Holocaust survivor's artworks reflect belief in the value of life

Dante Elsner in his Kensal Rise studio shortly before his death in 1997

Dante Elsner in his Kensal Rise studio shortly before his death in 1997 - Credit: Courtesy of the artist's family

A small exhibition of work by Holocaust survivor Dante Elsner runs in Camden as part of Jewish Book Week.

Just 23 drawings and paintings from the late artist's family collection go on show at The Camden Image Gallery from May 12-16.

Elsner was born in Krakow in 1920 to a middle-class liberal Jewish family. Dreams of a medical career were shattered when war broke out and the family fled to the Russian side of divided Poland. But in 1942, the Nazis rounded up his parents and brother and took them to the Sobibor and Belzec death camps. Elsner miraculously escaped and lived in the forests, surviving on roots, berries, and snails, occasionally hooking up with Polish partisans.

He developed a sharp awareness of the self sufficiency needed to survive, but also a deep belief in the value of life and the spiritual potential of human beings. Traumatised, but indebted to the 'inner voice' that had saved him, Elsner studied fine art in Krakow from 1944-1948 before leaving for Paris due to Communist restrictions.

One of the artworks in the exhibition Dante Elsner The Work at The Camden Image Gallery

One of the artworks in the exhibition Dante Elsner The Work at The Camden Image Gallery - Credit: Courtesy of the artist's family

There he lived in extreme poverty, eating in soup kitchens and taking odd jobs to buy materials for his art. When he ran out of canvases, he would paint on his shirts - and his visits to see great artworks in museums gave him courage and healing when he felt close to despair.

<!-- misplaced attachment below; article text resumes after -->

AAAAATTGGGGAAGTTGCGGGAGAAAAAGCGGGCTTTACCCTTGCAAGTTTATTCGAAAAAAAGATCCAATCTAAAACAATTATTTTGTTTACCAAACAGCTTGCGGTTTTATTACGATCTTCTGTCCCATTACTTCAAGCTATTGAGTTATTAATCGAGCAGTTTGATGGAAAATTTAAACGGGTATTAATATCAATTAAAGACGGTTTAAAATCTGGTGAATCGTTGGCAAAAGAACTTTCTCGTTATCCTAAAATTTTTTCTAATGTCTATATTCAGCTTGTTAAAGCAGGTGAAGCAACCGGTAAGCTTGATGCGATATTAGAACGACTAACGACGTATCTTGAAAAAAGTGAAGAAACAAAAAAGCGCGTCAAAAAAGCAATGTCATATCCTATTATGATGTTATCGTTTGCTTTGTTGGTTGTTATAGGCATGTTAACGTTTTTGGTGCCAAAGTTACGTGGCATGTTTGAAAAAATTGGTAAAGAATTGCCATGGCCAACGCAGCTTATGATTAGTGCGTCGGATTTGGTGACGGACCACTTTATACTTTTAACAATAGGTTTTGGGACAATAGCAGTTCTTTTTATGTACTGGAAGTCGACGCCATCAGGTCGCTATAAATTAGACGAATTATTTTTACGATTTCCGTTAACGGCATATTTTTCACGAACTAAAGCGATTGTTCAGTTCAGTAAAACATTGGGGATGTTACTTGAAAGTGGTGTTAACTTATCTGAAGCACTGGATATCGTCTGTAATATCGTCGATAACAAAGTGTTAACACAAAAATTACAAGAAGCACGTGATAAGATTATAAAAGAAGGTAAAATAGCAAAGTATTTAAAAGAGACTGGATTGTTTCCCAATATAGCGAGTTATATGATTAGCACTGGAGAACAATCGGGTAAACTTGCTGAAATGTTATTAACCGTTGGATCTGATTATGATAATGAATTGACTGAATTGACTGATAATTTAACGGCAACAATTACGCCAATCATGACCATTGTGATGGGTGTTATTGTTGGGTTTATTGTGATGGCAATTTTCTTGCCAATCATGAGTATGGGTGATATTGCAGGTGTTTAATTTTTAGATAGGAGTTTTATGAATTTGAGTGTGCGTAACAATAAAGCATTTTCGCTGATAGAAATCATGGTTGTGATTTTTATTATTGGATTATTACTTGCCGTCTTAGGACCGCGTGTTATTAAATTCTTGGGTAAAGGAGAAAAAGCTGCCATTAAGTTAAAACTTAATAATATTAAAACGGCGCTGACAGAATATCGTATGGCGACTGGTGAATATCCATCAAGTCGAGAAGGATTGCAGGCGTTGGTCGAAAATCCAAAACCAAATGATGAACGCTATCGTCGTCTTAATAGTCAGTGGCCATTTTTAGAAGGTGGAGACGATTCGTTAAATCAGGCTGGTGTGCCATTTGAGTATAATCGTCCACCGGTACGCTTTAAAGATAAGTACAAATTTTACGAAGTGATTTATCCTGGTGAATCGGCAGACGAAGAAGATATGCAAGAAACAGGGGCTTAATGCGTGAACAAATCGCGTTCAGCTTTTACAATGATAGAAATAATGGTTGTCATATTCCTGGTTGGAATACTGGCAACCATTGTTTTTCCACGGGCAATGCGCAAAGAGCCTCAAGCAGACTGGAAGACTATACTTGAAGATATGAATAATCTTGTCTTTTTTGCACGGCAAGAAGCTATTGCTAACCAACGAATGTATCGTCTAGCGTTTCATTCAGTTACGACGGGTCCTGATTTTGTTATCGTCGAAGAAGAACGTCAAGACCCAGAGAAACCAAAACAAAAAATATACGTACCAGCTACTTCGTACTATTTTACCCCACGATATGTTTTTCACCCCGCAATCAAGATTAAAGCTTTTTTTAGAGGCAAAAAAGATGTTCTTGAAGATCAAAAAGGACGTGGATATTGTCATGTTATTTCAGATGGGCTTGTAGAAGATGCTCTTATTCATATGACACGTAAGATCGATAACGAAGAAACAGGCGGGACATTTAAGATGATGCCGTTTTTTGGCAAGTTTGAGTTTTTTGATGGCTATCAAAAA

He was also introduced to the teachings of Armenian mystic GI Gurdjieff. In The Work he found an exploration of human existence and the new spiritual framework he had been seeking to make sense of his inner voice.

Elsner married a fellow Holocaust survivor and moved to Queen's Park in 1958. Using reparations from the German government to fund his artistic spiritual journey, and inspired by the religions of South East Asia, he worked in his Kensal Rise studio using watercolour and ink brush on Japanese mulberry paper.

Dante Elsner

Work by Dante Elsner - Credit: Courtesy of the artist's family

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In works modelled on Japanese and Chinese scrolls, Elsner believed every brushstroke was a pure reflection of the maker's state of mind and his spiritual path.

Dante Elsner The Work is organised by North London online gallery The Noble Sage in association with Jewish Book Week at The Camden Image Gallery, 174, Royal College Street. All artworks are for sale. Visit www.camden-image-gallery.co.uk/